Monday, November 07, 2011
Hospital Based Childbirth Education Classes:
Looking at the average cost of hospital based childbirth education classes, here's what I found: the average hospital based childbirth education class is 8 hours in length (either 4 weeknights of 2 hours each or a weekend class) and cost approximately $65. These classes have 6-15 couples (or 12 - 30 people) and include hospital policies and procedures and a tour. Generally, hospital based childbirth education classes are taught by nurses with a knowledge of labor and delivery but who may or may not be certified by national childbirth education organizations. (important note: nursing schools do not included how to be a teacher in the curriculum).
Private or Community Based Childbirth Education Classes:
The nationwide average of private childbirth education classes is 10-12 hours in length, usually at the scheduling option of the consumer and cost approximately $200. These classes have 1-2 couples (2-4 people) and include a wide variety of evidence-based information. Private/community classes are taught by certified childbirth educators who may or may not be nurses.
Based on the above information, here are some quick facts:
Either type of class may be taught by someone who is OR is not certified. It is up to to the consumer to research this.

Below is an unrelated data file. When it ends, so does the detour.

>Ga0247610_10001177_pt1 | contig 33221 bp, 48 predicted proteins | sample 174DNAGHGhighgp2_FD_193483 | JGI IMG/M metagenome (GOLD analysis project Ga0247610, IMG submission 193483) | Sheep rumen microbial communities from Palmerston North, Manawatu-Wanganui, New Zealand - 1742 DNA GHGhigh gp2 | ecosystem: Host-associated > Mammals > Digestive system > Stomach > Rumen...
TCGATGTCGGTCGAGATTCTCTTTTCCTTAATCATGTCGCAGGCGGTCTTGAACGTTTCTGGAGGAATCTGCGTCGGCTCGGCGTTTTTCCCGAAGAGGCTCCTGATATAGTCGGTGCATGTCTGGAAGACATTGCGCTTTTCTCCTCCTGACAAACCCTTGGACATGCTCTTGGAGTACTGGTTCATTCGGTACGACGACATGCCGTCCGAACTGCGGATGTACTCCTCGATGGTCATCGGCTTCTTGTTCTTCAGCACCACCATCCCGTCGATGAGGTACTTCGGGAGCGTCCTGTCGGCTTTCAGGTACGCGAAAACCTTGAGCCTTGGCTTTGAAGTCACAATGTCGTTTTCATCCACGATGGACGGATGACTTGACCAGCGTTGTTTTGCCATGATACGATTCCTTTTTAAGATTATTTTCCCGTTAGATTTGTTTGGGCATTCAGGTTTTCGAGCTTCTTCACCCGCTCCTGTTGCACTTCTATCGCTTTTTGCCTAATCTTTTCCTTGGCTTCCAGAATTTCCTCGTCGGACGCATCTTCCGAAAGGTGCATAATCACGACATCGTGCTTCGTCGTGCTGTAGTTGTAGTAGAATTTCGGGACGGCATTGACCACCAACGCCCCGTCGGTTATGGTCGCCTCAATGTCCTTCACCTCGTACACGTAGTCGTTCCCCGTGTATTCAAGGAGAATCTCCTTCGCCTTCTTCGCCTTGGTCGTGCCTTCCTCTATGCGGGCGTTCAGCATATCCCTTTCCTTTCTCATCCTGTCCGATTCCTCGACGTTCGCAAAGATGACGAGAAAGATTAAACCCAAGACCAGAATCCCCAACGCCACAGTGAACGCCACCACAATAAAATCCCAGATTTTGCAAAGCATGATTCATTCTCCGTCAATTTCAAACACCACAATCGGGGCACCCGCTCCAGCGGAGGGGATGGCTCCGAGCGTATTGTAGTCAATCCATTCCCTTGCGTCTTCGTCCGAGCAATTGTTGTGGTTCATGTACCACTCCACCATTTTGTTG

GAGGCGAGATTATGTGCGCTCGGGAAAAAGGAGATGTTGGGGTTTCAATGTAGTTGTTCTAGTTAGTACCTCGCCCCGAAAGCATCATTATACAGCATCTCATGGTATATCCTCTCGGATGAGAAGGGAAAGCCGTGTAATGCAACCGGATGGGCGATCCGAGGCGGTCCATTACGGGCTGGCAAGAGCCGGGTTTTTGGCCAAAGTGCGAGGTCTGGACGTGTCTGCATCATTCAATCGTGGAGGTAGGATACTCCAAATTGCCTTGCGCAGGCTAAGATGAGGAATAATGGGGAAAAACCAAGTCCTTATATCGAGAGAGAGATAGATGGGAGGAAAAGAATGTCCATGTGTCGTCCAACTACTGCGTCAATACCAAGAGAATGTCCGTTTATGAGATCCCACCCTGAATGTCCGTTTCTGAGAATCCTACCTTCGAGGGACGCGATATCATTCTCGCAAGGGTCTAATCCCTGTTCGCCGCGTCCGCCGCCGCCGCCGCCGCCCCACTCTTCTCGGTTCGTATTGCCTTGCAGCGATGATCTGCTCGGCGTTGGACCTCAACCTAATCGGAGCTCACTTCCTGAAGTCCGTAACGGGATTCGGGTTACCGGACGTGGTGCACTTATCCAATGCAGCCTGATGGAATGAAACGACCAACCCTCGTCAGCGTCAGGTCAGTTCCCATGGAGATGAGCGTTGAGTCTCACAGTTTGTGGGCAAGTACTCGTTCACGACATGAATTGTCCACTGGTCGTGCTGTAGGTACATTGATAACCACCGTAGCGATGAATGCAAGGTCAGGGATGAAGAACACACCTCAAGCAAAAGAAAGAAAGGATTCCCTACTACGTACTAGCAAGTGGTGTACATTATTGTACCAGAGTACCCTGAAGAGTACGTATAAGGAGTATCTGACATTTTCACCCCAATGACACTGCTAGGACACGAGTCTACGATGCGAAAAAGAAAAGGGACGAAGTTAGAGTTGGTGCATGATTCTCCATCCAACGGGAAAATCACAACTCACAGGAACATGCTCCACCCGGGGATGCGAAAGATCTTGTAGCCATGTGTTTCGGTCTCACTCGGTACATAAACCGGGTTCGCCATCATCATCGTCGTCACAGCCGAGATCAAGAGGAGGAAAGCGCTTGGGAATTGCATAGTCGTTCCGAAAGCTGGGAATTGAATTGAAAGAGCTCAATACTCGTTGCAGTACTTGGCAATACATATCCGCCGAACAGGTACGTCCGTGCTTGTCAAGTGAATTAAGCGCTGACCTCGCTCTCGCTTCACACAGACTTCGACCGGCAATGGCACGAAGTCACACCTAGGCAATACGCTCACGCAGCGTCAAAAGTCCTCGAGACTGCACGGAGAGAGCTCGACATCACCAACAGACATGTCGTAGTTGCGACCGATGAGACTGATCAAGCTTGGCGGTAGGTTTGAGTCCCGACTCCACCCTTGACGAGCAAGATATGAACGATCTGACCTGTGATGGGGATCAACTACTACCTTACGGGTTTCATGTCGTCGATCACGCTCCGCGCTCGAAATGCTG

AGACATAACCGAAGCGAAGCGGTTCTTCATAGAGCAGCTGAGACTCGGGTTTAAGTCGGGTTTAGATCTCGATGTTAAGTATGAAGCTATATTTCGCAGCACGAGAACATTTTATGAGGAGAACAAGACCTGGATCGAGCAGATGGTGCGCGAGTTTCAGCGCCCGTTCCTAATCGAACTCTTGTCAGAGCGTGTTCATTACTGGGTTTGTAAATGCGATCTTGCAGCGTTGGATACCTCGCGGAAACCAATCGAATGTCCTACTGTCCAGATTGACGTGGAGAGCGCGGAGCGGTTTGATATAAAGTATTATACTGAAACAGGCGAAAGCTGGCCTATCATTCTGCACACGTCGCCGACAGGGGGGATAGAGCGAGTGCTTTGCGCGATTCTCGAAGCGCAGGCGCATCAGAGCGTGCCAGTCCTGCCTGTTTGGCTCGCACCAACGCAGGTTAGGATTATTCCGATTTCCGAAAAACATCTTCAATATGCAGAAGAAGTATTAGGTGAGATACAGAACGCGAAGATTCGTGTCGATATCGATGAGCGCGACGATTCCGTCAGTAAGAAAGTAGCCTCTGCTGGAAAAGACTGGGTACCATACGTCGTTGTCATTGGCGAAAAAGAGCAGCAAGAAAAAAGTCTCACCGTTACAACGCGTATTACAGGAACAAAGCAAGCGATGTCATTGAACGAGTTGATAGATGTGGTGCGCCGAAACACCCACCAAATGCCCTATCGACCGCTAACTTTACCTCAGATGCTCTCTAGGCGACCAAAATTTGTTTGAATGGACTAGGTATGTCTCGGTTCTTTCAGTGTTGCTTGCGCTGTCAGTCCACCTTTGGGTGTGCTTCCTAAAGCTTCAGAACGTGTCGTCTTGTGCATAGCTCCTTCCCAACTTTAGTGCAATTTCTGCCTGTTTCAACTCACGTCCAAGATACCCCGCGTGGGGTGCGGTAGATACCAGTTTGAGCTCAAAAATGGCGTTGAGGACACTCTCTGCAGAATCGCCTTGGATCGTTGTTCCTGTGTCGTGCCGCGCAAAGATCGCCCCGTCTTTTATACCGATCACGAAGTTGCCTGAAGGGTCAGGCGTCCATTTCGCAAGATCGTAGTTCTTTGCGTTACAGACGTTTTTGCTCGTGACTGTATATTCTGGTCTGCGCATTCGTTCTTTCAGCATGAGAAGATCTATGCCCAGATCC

Hospital classes generally talk about the procedures done at that facility, not the options that the laboring mother has.
Cost ~ those who teach childbirth education in either hospitals or privately make the same amount of money per hour. Even though hospitals charge $65 per hour (65/8 = $8.12), no nurse is going to teach for nearly minimum age. Her salary (approx. $25-$32/hour) is subsidized by the hospital and all of her teaching supplies are purchased by the hospital as well. The educator who teaches privately and charges $200 (200/12 = $16.66) received over $16 per hour but must also purchase any and all of her teaching supplies herself.
Private or community based classes can share the latest national statistics, research and updated information about a variety of topics important to the consumer. Some hospital educators are actually told to not share evidence based research or statistics if that goes against current hospital policy or procedure. Such information can include information about risks/benefits of epidural anesthesia, cesarean sections, or the benefits of continuous skin-to-skin contact after birth with mother/baby or the benefits of delayed cord clamping.
What I am NOT saying here is that you will get a better education if you attend a private or community based childbirth education class. I am also NOT saying that you will receive a tainted or substandard education from a hospital class. What I AM saying is that you as the consumer need to research the childbirth education options in your community and find out what best suits your needs. Do you need more information on how to choose childbirth education classes? Click to this link for a great article with more information!